my $dir = "Thumbnails";

unless( -d $dir or mkdir $dir, 0755 )
  {
  die "$dir directory does not exist\n".
    "and I could not create it\n$!\n";
  }
  
foreach my $file ( @ARGV )
  {
  my $image = Image::Magick->new();
  
  if( $image->Read( $file ) )
    {
    warn "Could not read $file, skipping\n";
    next;
    }
      
  $image->Mogrify( resize => '400x300' );
  
  my $output = File::Spec->catfile( $dir, $file );
  
  if( $image->Write( $output ) )
    {
    warn "Could not write $output, skipping\n";
    next;
    }
  }
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Listing 3
#!/usr/bin/perl
use strict;

use File::Spec;
use Image::Magick;

my $dir = "Thumbnails";

unless( -d $dir or mkdir $dir, 0755 )
  {
  die "$dir directory does not exist\n".
    "and I could not create it\n$!\n";
  }
  
foreach my $file ( @ARGV )
  {
  my $image = Image::Magick->new();
  
  if( $image->Read( $file ) )
    {
    warn "Could not read $file, skipping\n";
    next;
    }
  
  add_border( $image );
  
  if( $image->Write( $file ) )
    {
    warn "Could not write $file, skipping\n";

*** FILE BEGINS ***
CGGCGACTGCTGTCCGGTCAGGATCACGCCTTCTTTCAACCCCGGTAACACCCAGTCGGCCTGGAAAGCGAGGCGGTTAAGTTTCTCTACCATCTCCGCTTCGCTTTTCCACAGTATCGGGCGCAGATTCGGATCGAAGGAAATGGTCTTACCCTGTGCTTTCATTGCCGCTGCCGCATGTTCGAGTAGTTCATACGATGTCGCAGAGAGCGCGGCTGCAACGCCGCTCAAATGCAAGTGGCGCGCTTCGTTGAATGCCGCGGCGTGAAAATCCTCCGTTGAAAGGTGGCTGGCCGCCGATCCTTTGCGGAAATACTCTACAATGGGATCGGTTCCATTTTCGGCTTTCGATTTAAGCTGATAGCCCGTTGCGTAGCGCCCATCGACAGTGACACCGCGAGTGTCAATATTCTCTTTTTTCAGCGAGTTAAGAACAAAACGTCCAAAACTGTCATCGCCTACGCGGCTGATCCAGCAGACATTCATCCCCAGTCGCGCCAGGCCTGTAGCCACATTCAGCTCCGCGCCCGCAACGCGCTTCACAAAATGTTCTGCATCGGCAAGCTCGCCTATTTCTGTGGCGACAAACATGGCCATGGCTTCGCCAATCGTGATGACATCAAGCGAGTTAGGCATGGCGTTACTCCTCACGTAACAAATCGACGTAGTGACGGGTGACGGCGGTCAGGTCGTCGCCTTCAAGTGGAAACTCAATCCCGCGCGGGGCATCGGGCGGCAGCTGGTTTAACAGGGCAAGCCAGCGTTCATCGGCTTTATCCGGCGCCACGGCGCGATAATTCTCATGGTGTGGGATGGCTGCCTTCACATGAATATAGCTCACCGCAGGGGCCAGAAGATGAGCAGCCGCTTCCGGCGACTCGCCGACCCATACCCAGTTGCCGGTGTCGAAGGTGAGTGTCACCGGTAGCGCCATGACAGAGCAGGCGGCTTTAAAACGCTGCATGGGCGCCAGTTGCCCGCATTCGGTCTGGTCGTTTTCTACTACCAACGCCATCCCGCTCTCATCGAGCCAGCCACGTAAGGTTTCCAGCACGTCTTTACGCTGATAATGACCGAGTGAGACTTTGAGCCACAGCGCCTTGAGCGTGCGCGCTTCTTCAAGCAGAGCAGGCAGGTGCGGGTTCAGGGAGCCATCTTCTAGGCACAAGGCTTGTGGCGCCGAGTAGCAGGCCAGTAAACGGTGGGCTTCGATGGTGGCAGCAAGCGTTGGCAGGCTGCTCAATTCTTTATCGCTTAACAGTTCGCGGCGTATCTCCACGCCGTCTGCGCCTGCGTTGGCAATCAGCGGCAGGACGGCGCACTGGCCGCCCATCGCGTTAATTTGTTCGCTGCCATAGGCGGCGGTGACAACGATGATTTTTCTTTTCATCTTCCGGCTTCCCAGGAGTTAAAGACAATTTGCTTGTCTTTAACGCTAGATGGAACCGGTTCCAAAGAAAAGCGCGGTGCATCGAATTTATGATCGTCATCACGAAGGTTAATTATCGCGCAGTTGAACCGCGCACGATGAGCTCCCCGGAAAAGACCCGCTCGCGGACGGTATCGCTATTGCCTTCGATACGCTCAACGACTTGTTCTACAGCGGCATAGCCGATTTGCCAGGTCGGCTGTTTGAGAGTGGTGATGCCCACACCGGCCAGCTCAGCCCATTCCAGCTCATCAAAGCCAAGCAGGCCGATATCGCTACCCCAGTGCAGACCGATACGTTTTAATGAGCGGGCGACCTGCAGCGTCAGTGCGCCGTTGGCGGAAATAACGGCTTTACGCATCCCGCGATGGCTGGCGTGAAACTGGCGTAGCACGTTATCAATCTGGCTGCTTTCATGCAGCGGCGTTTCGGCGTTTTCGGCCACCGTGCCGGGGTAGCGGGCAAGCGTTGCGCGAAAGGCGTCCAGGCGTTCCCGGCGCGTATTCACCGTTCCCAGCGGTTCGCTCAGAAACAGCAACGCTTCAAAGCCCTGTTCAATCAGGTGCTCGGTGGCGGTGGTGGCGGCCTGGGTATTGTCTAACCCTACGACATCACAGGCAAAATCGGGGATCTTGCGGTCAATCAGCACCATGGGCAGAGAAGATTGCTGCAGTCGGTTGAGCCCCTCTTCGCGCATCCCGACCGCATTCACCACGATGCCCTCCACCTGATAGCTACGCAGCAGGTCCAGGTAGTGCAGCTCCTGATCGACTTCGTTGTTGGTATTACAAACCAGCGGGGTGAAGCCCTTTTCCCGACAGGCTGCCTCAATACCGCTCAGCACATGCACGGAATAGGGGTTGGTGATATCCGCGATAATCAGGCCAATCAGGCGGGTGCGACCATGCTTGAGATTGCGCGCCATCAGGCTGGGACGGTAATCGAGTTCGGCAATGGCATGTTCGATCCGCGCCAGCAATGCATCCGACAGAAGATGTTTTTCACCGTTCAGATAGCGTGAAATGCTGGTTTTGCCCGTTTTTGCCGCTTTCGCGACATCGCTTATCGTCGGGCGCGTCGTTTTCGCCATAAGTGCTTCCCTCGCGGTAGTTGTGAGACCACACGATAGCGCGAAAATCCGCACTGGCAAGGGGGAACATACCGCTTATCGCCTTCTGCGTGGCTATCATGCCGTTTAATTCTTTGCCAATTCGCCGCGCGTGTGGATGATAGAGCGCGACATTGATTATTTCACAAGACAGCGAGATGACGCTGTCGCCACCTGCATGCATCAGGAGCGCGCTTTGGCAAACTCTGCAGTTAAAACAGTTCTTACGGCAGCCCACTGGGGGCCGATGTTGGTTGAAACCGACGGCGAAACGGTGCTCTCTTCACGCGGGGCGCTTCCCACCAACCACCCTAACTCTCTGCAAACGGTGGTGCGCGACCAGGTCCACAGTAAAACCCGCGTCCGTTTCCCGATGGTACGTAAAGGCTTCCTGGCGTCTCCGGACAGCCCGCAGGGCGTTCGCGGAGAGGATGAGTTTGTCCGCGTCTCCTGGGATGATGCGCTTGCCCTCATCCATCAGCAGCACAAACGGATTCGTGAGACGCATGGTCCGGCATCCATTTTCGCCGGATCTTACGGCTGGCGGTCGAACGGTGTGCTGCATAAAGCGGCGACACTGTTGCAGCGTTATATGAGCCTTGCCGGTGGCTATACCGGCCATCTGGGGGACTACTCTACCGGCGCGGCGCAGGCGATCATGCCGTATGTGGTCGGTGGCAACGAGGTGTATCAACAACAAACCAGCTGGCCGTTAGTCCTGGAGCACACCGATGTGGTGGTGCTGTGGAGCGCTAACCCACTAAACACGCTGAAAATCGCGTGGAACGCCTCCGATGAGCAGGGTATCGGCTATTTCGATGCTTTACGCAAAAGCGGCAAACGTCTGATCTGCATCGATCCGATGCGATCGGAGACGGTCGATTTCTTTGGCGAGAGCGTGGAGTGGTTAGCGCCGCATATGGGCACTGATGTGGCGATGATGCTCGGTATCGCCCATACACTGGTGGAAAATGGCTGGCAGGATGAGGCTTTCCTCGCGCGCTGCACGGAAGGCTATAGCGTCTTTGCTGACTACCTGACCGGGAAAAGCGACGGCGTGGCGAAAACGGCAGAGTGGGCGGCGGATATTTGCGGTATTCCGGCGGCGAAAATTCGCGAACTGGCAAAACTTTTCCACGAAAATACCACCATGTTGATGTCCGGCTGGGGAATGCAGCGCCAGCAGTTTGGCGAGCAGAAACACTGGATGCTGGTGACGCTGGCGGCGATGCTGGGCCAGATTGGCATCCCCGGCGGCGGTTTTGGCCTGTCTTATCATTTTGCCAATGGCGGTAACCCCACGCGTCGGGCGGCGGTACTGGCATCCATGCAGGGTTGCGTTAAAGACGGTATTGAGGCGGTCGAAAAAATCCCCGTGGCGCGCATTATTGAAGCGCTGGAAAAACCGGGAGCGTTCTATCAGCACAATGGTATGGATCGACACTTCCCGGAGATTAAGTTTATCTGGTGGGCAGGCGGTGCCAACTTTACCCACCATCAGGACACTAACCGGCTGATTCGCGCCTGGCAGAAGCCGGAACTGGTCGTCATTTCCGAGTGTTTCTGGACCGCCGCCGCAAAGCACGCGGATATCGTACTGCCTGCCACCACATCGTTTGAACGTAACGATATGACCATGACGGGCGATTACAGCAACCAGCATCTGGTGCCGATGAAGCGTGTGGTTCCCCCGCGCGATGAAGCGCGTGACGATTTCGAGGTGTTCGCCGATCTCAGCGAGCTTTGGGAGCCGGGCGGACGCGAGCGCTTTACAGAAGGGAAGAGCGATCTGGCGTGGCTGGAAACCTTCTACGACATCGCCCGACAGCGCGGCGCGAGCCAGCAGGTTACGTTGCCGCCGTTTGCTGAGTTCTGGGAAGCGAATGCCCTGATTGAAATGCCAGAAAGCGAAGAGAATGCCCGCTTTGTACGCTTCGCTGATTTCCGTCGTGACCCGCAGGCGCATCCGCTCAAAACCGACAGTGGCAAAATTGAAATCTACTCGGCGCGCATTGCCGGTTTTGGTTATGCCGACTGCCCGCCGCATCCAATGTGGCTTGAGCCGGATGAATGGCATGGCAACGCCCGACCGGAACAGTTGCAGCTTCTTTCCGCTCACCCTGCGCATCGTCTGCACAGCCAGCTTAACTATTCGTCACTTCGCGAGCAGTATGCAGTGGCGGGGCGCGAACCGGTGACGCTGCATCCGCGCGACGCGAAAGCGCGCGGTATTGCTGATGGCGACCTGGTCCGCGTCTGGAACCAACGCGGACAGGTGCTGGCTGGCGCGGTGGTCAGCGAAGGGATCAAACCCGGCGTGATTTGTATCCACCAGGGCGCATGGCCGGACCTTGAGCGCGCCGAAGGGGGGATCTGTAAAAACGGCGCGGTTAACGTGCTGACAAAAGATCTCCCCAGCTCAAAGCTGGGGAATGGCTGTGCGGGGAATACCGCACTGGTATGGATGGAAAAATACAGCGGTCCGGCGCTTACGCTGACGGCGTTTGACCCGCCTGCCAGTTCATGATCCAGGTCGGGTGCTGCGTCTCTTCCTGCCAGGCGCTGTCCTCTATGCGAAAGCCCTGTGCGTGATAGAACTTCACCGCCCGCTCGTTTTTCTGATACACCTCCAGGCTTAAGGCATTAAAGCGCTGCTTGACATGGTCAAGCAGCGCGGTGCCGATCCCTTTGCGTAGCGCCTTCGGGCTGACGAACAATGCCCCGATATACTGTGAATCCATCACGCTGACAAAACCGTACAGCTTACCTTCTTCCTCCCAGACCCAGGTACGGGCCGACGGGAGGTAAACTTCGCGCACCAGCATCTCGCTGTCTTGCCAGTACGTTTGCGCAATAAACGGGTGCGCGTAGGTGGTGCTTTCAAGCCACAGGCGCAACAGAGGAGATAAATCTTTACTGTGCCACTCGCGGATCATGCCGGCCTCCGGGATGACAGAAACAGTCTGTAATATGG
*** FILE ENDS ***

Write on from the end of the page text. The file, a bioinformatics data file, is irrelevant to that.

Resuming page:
next;
    }
  
  thumbnail( 
    $image, File::Spec->catfile( $dir, $file ) 
    );
  }

sub thumbnail
  {
  my $image = shift;
  my $dest  = shift;
  
  my $width  = $image->Get( 'width' );
  my $height = $image->Get( 'height' );
  
  my $longer = $width > $height ? $width : $height;
  
  my $new_size =  scaled_dimensions( $image );
  
  $image->Mogrify( resize => $new_size );
    
  return $image->Write( $dest ) ? 0 : 1;
  }

sub scaled_dimensions
  {
  my $image = shift;
  
  my $width  = $image->Get( 'width' );
  my $height = $image->Get( 'height' );
  
  my $longer = $width > $height ? $width : $height;
  
  my $factor = $longer / 80;
  
  join "x", map { int( $_ / $factor ) } 
    ( $width, $height );
  }
  
sub add_border
  {
  my $image = shift;

  $image->Set( bordercolor => 'black' );
  $image->Mogrify( border  => '1x1'   );
  }